On another occasion, Julia Taft recounts that Tad’s doll, dressed in the gaudy uniform of a Zouave, was repeatedly executed for being asleep on watch. After the firing squad, he was accorded a military burial, much to the annoyance of the White House gardener, who found his flower beds dug up.”[3] These were just a few of the instances she describes in her book Tad Lincoln’s Father that give a bit of light to the effects Tad and Willie had on their father and those that surrounded them. But during the early years the Lincoln’s were in Washington tragedy would strike the Lincoln family. According to many scholars both Willie and Tad contracted typhoid fever but only one of the boys would recover. Doris Goodwin states in her book Team of Rivals,
“Slipping in and out of consciousness, Willie would call for his friend Bud Taft, who sat by his bedside day and night. Late one evening, seeing Bud at his son’s side, Lincoln ‘laid his arm across Bud’s shoulder and stroked Willie’s hair.’ Turning to Bud, he said quietly, ‘You ought to go to bed, Bud,’ but Bud refused to leave, saying, ‘If I go he will call for me.’[4]

Willie was a much loved boy by both his parents and his friends. The Taft children were very close to Willie, but like his father Tad would have a tough time getting over his brother’s death like his father. But the Lincoln family continued on Robert still at school and Tad alone without Willie was still at the White House. Lincoln became busier and busier as the war went on and had little time with his two remaining sons and the war was becoming overwhelming. Tad trying to be closer to his father would interrupt meetings Lincoln had with cabinet members, and in some ways reminded Lincoln of his morals that he stood by. According to a story told by Ward Hill Lamon,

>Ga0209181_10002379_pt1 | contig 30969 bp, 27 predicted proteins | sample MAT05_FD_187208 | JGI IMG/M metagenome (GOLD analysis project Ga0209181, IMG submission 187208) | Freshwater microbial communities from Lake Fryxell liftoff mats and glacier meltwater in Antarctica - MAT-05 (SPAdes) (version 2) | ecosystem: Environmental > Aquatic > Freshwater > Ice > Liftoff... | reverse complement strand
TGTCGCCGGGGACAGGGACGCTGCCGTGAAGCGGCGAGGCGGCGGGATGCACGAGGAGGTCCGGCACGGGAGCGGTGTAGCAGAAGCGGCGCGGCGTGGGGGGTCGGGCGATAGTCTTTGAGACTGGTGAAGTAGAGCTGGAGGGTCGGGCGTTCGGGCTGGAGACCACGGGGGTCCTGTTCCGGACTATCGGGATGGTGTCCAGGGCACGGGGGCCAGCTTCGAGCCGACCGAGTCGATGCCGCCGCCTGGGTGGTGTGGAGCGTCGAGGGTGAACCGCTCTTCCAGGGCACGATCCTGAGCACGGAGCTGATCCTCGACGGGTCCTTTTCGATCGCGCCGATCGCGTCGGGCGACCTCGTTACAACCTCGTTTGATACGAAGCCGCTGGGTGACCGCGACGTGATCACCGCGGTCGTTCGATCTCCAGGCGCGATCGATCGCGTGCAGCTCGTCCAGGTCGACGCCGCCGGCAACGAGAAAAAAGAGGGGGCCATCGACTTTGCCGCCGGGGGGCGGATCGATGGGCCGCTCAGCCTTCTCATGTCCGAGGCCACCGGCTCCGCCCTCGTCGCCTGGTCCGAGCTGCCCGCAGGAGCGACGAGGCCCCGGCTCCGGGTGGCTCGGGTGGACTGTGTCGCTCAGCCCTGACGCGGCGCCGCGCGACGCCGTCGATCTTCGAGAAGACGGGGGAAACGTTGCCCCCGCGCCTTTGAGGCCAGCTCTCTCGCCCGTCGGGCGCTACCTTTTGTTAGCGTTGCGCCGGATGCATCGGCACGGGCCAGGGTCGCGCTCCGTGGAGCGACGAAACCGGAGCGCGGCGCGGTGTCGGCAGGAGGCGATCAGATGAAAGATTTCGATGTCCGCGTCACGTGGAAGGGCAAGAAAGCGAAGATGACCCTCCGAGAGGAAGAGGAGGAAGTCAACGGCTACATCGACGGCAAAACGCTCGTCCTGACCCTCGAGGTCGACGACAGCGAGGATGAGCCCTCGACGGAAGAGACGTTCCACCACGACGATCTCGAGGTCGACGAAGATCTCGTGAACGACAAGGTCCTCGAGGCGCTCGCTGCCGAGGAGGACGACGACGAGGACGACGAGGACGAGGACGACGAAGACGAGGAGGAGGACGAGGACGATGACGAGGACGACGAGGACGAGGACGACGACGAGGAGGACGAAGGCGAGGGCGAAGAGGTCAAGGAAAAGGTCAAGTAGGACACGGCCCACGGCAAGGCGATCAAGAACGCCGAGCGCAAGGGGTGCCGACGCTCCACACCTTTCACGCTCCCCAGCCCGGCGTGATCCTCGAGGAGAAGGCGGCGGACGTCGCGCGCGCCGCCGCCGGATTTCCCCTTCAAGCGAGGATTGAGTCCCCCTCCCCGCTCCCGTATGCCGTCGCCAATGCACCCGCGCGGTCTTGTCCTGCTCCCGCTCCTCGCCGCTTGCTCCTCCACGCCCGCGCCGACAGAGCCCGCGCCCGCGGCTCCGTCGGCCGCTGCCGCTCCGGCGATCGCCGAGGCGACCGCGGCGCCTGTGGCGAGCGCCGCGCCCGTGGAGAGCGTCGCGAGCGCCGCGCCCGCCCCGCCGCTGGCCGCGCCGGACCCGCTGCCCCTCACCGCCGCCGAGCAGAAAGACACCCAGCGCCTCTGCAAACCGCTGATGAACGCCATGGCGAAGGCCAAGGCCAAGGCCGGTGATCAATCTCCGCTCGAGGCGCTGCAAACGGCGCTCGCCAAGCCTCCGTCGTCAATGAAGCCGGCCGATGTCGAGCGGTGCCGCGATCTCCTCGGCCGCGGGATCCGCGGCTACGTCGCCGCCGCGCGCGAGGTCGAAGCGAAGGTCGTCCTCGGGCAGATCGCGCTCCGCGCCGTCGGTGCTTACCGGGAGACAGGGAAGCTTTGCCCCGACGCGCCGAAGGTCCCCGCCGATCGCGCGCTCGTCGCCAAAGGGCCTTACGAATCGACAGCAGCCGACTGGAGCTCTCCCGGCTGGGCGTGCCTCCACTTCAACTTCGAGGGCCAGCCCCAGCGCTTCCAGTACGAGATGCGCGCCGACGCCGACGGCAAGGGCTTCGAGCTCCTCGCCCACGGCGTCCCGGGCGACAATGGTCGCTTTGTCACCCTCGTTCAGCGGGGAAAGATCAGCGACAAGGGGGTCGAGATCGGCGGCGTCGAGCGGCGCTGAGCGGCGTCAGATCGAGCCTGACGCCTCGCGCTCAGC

"The introductions were gone through with, and they turned out to be gentlemen Mr. Lincoln had been avoiding for a week. Mr. Lincoln reached for the boy, took him on his lap, kissed him, and told him it was all right, and that he had introduced his friend like a little gentleman as he was." Tad later explained that he called the men his "friends" because "they looked so good and sorry, and said they were from Kentucky, that I thought they must be our friends." His father replied: "That is right, my son. I would have the whole human race your friends and mine, if it were possible."[5]

Tad in his own way helped to keep Lincoln take a break from the weariness of the war and remind him of pleasanter times. In many ways this is what Abraham and Mary’s son provided for them, Tad was a constant reminder of happiness and hope. The Lincoln boys were the glue that held Lincoln together through the good and the bad times and shaped his way of thinking. In addition the boys helped to keep Lincoln on his path through his life and gave him new insights into the light and the dark in the world.

[1] Margarita Spalding Gerry, editor, Through Five Administrations: Reminiscences of Colonel William H. Crook, p. 23
[2] Michael Burlingame, editor, Inside the White House in War Times, p. 12
[3] Mary A. DeCredico. Julia Taft Bayne, Tad Lincoln’s Father. Lincoln, Nebraska: University of Nebraska Press.2001
[4] Doris Kearns Goodwin, Team of Rivals: The Political Genius of Abraham Lincoln. New York: Simon & Schuster. 2005: 419
[5] Ward Hill Lamon, Recollections of Abraham Lincoln, pp. 167-168

No comments:

Post a Comment